"Things are not getting better," says Bihn, "and voluntary measures are not enough. There is just a huge resistance to do what's needed to get the lake on the road to recovery,” she says.
Mike Shriberg of the National Wildlife Federation agrees.
"The pure voluntary programs are clearly not solving the problem," says Shriberg. "All you have to do is look at Lake Erie to know that."
Michigan Radio asked state officials to comment on the issue of total phosphorus versus dissolved phosphorus.
We did not receive a reply.
Fingerpointing at others (we're talking about you, Ohio)
The effort to clean up the lake is not Michigan's alone. Ohio, Ontario, and Indiana are also involved.
So the next stop on the tour was a boat ride in Lake Erie to look at some of the other players
We passed by a dredging machine, its claw lifting huge scoops of sediment to clear the channel near Toledo.
The dredging is conducted by the U.S. Army Corps of Engineers. Michigan officials say they've asked the Corp to find a place on the land to dump the sediment, which has phosphorus in it, instead of dumping it deeper in the lake.
So far, the Corps has declined to do this, citing cost.
Then we pass the Toledo water intake, which was surrounded by a bloom of toxic cyanobacteria in the summer of 2014. For two days, Toledo and some Monroe County, Michigan residents were warned not to drink, bathe in, or otherwise use the contaminated water.
Finally, the boat stops at the mouth of the Maumee River. In the distance, a ship can be seen heading up the river, to stop at one of the salt docks or coal docks in Ohio.
Bill Creal is with the Michigan Department of Environmental Quality.
He says the Maumee is putting huge amounts of phosphorus into the lake, and Michigan has only about 7% of the farmland near the Maumee.
“So we've all got to work on the Maumee River together to come up with a successful solution, because that is the big contributor to the algae blooms,” Creal says.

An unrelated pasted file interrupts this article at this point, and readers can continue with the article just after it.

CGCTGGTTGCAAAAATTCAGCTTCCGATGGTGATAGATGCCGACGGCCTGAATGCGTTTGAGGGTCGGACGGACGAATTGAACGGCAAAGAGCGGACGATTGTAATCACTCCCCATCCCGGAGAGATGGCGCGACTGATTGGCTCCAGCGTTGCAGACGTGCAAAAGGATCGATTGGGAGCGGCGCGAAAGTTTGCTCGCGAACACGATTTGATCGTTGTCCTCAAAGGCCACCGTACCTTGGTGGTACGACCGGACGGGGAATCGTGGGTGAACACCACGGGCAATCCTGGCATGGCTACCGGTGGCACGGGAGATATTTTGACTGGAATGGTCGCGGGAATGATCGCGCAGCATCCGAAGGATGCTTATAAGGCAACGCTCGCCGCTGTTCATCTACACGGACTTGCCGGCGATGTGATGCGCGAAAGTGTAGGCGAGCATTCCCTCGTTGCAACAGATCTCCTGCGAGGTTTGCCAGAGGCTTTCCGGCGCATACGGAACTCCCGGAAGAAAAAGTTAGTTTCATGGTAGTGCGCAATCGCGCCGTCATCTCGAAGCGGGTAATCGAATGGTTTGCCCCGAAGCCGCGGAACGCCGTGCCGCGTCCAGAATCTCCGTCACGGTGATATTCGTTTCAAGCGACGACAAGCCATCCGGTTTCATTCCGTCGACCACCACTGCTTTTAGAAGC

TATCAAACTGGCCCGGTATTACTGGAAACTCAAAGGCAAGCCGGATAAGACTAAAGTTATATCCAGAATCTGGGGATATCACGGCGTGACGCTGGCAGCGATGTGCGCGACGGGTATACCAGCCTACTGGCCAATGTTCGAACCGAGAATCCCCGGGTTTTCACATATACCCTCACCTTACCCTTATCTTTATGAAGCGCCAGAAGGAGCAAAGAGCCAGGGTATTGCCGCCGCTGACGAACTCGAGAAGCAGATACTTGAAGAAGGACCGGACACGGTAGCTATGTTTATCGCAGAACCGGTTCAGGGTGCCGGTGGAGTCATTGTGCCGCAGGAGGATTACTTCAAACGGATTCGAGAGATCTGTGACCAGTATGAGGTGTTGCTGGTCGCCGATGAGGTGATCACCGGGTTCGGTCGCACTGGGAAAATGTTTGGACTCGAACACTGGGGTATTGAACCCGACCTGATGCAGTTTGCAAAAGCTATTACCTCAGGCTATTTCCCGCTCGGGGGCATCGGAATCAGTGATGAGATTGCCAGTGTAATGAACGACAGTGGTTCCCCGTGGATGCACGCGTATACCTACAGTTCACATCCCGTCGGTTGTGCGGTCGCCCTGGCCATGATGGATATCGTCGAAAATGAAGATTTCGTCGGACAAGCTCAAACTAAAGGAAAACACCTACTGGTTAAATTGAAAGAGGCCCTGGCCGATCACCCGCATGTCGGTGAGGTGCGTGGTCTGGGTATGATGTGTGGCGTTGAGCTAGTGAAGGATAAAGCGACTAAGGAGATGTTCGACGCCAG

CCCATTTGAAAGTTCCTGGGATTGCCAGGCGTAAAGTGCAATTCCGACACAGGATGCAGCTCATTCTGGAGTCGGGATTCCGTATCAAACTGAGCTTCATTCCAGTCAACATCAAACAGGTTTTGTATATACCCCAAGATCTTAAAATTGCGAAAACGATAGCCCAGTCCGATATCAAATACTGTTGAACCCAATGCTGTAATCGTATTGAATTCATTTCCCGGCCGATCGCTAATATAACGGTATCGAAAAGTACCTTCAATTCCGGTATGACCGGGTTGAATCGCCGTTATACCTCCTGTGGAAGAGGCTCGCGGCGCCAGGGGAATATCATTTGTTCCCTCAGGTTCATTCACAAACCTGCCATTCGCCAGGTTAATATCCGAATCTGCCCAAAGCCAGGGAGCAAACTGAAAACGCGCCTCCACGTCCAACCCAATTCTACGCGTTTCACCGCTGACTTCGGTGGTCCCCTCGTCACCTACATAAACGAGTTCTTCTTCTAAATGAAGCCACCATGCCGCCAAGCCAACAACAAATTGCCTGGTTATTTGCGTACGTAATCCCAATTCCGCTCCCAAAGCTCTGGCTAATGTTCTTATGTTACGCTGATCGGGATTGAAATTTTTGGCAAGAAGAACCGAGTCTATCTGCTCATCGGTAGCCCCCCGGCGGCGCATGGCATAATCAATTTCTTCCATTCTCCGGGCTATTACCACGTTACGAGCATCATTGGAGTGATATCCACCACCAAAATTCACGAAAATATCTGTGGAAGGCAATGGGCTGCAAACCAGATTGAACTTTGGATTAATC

Creal says Ohio has a lot of heavy lifting to do to reduce phosphorus, in part because the farmland near the Maumee is heavily saturated with phosphorus from years and years of heavy fertilizer applications.
The Ohio Department of Natural Resources did not get back to us for this story.
So are we really there yet?
Not even close, say environmentalists like Shriberg and Bihn.
The summer of 2015 was the second worst on record for cyanobacteria blooms. Environmentalists say the only solution is for the U.S. Environmental Protection Agency to step in and declare the waters of the western Lake Erie basin "impaired."
That would force each state contributing to the problem to take much more aggressive action, and more closely track the efforts and the results.
But Michigan officials insist voluntary measures such as the ones being utilized on Bob Vajcner's farm are working. They say there are about 85 additional farms in the basin that are ready to enroll in programs designed to reduce phosphorus levels.
But, this will require patientce and time, say those officials. After all, the lake didn't get polluted with phosphorus overnight, and it won't be cleaned up overnight, either.